here we are with the flying squad elephants of Tesso Nilo national park in Sumatra. these trained elephants are indonesia's way of trying to control the roving wild elephants who raid crops and kill people. the elephants and their mahouts patrol and get called in when there's a conflict with local communities. it's also potentially an eco-tourism thing but they haven't gotten that far yet. but i'm not sure they're ready for that - these elephants don't exactly listen that well. when they really want to eat a branch, they do. if they want to roll around at a river crossing and spray water with their trunks, it's their call. and i think they forget that my little feet are dangling off their sides when they rub up against a prickly tree. but they do pick flowers if you ask them nicely (like this variety of ginger) or clear a giant fallen tree from the trail. (i imagine having an elephant in long island, clearing branches after a hurricane, it would be perfect).
and there are the two babies, Tesso and Nila who have the personality of puppies. imagine a baby elephant wanting to jump on you and lick your face. cute, and terrifiying. the babies manage to rile up the adults once too, they'll get tangled in the legs of their mama who then gets all pissy and screams. that's quite a hairy little situation.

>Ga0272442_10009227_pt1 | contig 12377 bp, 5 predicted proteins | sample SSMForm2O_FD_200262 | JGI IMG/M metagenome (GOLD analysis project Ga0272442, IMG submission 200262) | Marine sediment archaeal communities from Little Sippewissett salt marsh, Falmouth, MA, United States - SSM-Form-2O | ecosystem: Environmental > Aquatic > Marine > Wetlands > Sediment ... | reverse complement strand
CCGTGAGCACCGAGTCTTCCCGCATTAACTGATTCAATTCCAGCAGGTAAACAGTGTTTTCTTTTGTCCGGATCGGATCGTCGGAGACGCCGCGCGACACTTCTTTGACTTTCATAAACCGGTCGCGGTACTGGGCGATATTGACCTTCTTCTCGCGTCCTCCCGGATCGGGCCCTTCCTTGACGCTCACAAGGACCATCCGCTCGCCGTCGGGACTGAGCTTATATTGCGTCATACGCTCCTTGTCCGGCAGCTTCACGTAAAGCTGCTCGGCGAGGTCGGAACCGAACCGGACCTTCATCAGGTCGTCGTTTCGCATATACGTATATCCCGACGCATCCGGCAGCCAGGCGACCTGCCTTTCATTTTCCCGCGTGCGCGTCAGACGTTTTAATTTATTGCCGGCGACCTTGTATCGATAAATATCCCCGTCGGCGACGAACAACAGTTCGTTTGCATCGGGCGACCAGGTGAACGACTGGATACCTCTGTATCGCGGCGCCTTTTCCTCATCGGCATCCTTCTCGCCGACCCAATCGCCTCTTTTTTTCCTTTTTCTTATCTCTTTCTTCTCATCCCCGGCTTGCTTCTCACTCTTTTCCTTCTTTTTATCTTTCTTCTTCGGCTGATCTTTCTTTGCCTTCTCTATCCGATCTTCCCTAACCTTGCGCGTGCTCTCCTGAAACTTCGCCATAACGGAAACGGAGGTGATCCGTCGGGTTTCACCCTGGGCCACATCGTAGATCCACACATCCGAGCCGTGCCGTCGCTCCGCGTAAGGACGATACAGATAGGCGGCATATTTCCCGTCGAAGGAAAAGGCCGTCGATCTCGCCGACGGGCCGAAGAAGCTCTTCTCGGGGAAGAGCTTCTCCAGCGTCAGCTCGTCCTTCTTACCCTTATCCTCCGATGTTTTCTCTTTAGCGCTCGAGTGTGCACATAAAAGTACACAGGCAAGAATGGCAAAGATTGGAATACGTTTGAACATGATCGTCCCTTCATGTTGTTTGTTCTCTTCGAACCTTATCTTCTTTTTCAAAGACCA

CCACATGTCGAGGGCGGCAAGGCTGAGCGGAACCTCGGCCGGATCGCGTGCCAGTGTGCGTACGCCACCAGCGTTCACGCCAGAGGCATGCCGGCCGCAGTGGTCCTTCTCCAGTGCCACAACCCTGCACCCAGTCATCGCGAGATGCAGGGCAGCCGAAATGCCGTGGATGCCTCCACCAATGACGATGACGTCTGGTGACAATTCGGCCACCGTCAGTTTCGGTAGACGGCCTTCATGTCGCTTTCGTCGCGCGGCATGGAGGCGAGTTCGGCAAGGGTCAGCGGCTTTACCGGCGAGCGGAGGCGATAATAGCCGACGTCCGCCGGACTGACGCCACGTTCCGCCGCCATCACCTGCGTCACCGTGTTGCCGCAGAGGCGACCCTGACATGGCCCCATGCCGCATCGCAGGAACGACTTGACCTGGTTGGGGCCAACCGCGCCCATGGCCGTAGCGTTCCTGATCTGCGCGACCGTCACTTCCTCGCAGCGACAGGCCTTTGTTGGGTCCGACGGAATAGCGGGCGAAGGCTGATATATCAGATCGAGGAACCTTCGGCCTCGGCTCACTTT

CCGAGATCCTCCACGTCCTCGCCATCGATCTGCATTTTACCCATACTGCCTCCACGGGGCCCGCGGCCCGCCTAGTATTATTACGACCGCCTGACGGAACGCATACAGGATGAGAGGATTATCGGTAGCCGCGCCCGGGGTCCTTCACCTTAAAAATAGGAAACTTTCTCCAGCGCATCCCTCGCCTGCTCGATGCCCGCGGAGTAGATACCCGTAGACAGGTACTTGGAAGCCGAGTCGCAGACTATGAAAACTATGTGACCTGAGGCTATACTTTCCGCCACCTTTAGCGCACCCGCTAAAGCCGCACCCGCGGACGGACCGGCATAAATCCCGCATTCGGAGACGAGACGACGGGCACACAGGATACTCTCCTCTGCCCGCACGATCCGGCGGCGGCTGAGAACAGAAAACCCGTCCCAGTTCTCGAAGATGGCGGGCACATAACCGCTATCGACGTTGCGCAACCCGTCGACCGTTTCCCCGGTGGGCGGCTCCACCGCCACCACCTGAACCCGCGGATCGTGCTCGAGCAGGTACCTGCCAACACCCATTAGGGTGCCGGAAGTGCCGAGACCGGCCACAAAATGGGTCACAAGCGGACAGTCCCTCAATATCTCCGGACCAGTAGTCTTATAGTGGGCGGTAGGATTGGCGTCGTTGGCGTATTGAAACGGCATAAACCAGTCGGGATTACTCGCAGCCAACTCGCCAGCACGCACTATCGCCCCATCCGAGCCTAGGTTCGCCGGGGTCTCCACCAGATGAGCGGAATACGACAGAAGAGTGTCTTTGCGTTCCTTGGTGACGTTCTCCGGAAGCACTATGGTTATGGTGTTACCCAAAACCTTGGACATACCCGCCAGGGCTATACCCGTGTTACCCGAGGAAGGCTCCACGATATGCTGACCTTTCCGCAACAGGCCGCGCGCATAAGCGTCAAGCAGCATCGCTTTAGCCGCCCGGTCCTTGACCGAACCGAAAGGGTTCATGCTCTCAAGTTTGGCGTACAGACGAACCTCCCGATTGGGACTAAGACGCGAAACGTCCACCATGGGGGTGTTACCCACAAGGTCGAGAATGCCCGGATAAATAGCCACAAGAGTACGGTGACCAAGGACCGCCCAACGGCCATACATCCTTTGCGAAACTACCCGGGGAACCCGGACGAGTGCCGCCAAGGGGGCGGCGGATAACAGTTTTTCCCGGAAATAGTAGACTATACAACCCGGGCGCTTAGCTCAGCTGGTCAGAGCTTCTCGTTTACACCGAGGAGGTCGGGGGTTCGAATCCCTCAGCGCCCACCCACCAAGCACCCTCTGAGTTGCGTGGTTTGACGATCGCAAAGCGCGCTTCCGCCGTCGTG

but it's still amazing. this huge beast lies down so you can crawl up onto him, and you kinda amble along, feel this huge warm animal below you. sometimes i would pat him and it would erupt with this enormous grumble. and the ears flap against my feet, making a sortof wet leather sound.
i wonder how someone decides to become a mahout. i would totally do it.
from on top of the elephant you can see over the flat landscape, beyond the forest, we are on an insland in a sea of oil palm plantations encroaching from all sides. fires in the distance, the ones that in the month of february and march obscure the sun. trucks lugging harvested acacia trees for the pulp and paper industry. when you look at a map you figure it's probably too late, there's nothing left. but then karmila, the 25 year old tiger expert tells me she catches tons of pictures of tigers in camera traps. so i stop being depressed for a moment and see little Nila rushing off into a miniature forest of ferns and grabbing all sorts of stuff with her trunk and i forget everything, especially that my ass is totally killing me.